Your city is a battleground
As a part of 6th WARSAW UNDER CONSTRUCTION Festival
The exhibition entitled Your city is a battleground raises the question of the relationship between art and conditions for its production in a city dominated by neoliberal logic of the last 25 years.
During that period the hold of the single authority over the city space has been broken. Brand new, complex conflicts founded on various, often historic or religious premises within its network of notions have emerged. The city has once again become the platform for open policy, economy and ideological disputes.
On the one hand, it resulted in the active citizenship of urban movements, attempting to negotiate all change at the grass roots level. On the other hand, however, the city has become the space with an unregulated market driven by a prospect of profit. In this vision, the euphemism of “the free market”, has become the tool of huge companies’ monopoly and a competitive race, which has its clear winners and invisible losers. The recovered city quickly started to stratify into recovered public space and fenced off privatized properties.
Warsaw, as the capital, remains not only a city serving its inhabitants, but also a place where decisions and deals are made, and demands and attitudes concerning other parts of the country are manifested.
Artists have become some of the many decision makers with regard to the visible shape of the city. Oftentimes their works were an example of the critical reflection; they initiated debates, thus becoming a litmus test of social tensions, saturated in the new content. Other projects were commissioned by patrons or corporations in order to improve the living space – sometimes by decorating, or gentrifying it according to the fashion for art festivals organised in public space, or filling cities that want to promote themselves with gadgets. However, certain rare pieces served as a kind of “community microphone” for the excluded. The exhibition features various examples of these realisations, both successful and failed in terms of fulfilling their initial assumptions.
The military-sounding title refers to the famous piece by Barbara Kruger, Your body is a battlefield, shown in Warsaw in 1995 in the context of the debate on women’s right to abortion. Such a paraphrase indicates the physical aspect of the issue. The starting point for all action and awareness is our body, and in the social sense – it is one separate, subjective body alongside another one. Two bodies initiate the economy (e.g. barter), while three can initiate politics and establish their own standing in relation to one another.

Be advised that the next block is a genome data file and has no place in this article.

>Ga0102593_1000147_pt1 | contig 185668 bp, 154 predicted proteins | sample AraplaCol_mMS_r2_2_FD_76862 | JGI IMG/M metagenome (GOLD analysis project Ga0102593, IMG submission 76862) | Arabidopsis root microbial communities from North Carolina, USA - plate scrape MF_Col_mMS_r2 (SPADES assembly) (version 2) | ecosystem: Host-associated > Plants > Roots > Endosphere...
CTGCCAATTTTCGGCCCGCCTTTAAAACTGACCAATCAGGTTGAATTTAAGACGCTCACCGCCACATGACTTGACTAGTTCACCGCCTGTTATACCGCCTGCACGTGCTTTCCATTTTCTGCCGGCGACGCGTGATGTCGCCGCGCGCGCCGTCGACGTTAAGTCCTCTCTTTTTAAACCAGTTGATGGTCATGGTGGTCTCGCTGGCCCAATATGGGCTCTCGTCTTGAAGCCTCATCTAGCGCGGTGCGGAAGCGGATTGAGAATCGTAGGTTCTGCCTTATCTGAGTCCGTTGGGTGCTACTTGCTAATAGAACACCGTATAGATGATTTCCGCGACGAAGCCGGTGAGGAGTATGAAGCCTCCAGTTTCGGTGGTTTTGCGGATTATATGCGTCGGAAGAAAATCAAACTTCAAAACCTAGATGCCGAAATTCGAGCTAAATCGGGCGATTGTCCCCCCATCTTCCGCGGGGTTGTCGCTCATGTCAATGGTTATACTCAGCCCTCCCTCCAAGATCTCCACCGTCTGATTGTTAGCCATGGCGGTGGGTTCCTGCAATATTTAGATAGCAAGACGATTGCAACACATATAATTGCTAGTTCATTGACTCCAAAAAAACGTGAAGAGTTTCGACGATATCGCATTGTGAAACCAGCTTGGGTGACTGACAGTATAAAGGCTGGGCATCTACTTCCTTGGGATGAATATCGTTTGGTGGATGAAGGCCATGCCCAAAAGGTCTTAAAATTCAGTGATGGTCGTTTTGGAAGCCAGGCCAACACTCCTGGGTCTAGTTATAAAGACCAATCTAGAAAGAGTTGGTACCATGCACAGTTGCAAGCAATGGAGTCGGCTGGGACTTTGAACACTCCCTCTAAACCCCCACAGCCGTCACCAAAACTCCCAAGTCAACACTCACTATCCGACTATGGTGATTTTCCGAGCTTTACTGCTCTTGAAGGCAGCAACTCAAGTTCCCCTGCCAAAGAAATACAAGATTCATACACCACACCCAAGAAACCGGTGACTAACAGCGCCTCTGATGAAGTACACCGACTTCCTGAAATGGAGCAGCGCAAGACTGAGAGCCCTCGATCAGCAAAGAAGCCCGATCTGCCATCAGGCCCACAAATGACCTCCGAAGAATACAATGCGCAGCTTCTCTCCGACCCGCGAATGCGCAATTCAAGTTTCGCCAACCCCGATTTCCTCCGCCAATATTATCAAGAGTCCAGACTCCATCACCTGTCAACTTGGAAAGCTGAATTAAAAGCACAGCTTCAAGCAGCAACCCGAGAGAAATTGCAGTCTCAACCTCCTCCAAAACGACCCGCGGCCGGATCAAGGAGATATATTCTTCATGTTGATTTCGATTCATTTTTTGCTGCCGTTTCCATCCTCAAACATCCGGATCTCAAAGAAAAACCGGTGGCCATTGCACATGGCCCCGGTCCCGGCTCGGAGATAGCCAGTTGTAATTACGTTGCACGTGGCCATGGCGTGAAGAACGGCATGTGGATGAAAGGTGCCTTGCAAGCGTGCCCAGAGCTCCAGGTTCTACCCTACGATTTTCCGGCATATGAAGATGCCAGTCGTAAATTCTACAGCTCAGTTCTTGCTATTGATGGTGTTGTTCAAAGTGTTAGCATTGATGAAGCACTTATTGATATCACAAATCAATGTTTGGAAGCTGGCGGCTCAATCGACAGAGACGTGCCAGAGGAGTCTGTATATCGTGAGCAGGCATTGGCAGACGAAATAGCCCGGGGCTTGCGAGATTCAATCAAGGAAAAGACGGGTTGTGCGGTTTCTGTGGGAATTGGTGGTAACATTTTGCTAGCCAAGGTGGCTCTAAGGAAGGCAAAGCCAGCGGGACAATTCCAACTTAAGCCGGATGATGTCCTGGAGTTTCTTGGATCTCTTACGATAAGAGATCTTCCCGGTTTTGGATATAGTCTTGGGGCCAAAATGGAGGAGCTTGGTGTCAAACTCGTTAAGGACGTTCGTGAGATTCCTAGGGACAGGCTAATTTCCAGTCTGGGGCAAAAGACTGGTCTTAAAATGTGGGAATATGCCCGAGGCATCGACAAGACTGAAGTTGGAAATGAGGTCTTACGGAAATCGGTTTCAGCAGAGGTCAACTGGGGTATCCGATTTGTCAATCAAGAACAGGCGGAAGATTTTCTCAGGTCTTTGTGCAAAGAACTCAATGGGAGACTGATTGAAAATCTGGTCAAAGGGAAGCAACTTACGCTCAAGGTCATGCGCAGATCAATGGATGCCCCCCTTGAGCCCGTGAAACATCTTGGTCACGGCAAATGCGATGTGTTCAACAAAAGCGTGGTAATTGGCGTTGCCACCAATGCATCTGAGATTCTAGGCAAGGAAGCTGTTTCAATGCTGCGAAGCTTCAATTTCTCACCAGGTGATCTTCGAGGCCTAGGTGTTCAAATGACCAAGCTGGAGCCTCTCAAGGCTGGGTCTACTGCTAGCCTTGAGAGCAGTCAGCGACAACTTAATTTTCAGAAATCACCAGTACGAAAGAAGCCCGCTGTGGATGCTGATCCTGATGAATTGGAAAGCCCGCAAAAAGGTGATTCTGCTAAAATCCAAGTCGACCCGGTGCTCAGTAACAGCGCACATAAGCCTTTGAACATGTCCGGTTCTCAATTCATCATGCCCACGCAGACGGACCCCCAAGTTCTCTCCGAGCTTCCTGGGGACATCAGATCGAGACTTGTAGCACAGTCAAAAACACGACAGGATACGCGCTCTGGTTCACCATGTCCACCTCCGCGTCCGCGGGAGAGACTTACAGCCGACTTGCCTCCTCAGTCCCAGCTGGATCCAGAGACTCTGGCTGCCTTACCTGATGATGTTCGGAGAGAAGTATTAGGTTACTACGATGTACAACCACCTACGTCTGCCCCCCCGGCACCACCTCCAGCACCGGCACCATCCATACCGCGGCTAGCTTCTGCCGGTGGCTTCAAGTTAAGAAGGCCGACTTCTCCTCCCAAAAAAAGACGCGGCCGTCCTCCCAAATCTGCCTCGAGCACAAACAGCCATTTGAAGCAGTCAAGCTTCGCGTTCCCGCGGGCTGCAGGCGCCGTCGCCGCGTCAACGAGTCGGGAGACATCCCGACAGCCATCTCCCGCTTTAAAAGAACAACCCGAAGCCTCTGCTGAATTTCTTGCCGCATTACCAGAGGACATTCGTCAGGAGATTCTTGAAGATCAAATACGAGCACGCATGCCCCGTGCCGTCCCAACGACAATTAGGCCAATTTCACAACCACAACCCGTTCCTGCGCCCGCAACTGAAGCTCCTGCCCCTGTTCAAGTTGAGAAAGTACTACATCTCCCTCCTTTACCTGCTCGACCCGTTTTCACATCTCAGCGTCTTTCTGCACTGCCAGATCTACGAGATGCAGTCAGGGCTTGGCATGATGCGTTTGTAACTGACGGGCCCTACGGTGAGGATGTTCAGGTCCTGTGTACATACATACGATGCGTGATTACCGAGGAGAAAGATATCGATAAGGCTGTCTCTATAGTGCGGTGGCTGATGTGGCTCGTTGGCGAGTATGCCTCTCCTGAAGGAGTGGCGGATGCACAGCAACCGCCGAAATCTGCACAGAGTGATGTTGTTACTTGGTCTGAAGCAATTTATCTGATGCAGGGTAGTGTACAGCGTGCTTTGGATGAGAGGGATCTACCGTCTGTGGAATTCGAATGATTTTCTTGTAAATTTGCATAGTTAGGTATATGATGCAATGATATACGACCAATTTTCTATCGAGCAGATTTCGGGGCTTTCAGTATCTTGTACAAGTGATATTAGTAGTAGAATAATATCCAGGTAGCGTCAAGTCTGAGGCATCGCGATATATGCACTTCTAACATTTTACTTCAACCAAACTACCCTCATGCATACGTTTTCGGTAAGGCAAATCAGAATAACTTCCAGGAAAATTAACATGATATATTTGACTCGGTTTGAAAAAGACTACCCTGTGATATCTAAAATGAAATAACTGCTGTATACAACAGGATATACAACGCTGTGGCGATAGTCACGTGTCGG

The exhibition takes up two floors of the Jabłkowscy Brothers Department Store in Warsaw, one of the emblems of Poland’s prosperity in the interwar period, which several times changed its function (shops, offices, art gallery) both during the Communist period and afterwards. This “warehouse of satisfied customers”, as it was advertised, paradoxically becomes the background for the visual history of the Polish transformation and its consequences as regarded from the visual arts’ point of view. An important part of the Polish transformation is a thread omitted in many historical summaries – its social cost: decreased quality of life for the considerable part of the citizens for whom there was not enough “safety net” in the Polish “shock therapy”.
The art show consists of the most important, although sometimes forgotten works created after 1989, devoted to the image of the city’s social transformations. Artists featured in the exhibition represent various generations, artistic approaches, and circles; they use different media and constitute a wide cross-section of the Polish art scene. Documentation of artistic actions will be displayed as well.
It is most surprising that during transformation, the issue of economic conditions did not merit an appropriate artistic response in the form of numerous visual (as well as theatre, film, or literature) works. The 90s gave us the abundance of works with narration that was liberal in terms of morals, but not social issues. In the words of poets from 1992: not a fucking idea outside (Marcin Baran, Marcin Sendecki, Marcin Świetlicki). To a large extent artists trusted the ideology of the invisible hand of the free market, which turned them into victims of precarity, outsiders in the process. Lately, they have started to raise the issue, having perhaps realized that it directly concerns them as well.
The attempt to categorise the art of the last 25 years from the social and economic perspective would therefore look as follows:
– 1990s: rare works connected to the subject of the atomisation of society subjected to the pressure of competitiveness;
– after 2000: agoraphilia versus agoraphobia related to the execution of the so-called “art in public space”;
– anti-corporate works in the vein of the alter-globalist criticism of capitalism, numerous especially after the publication of Naomi Klein’s book No Logo;
– artists’ actions connected to their economic status in society (creation of the Civic Forum for Contemporary Art, artists’ strike in 2012, etc.)
The exhibition encourages the creation of alternative images of history. It also aims at prompting people to look at the Polish art scene from the perspective of economic conditions, and its relationship with society not only in terms of the “cold war with society”, or “applied social arts”, but also as a medium of a participating social formation: a (self)conscious part of the society that experiences democracy through the criticism of its own institutions. The subject of the artist’s social self-awareness becomes therefore a parallel narration of the Your city is a battleground exhibition.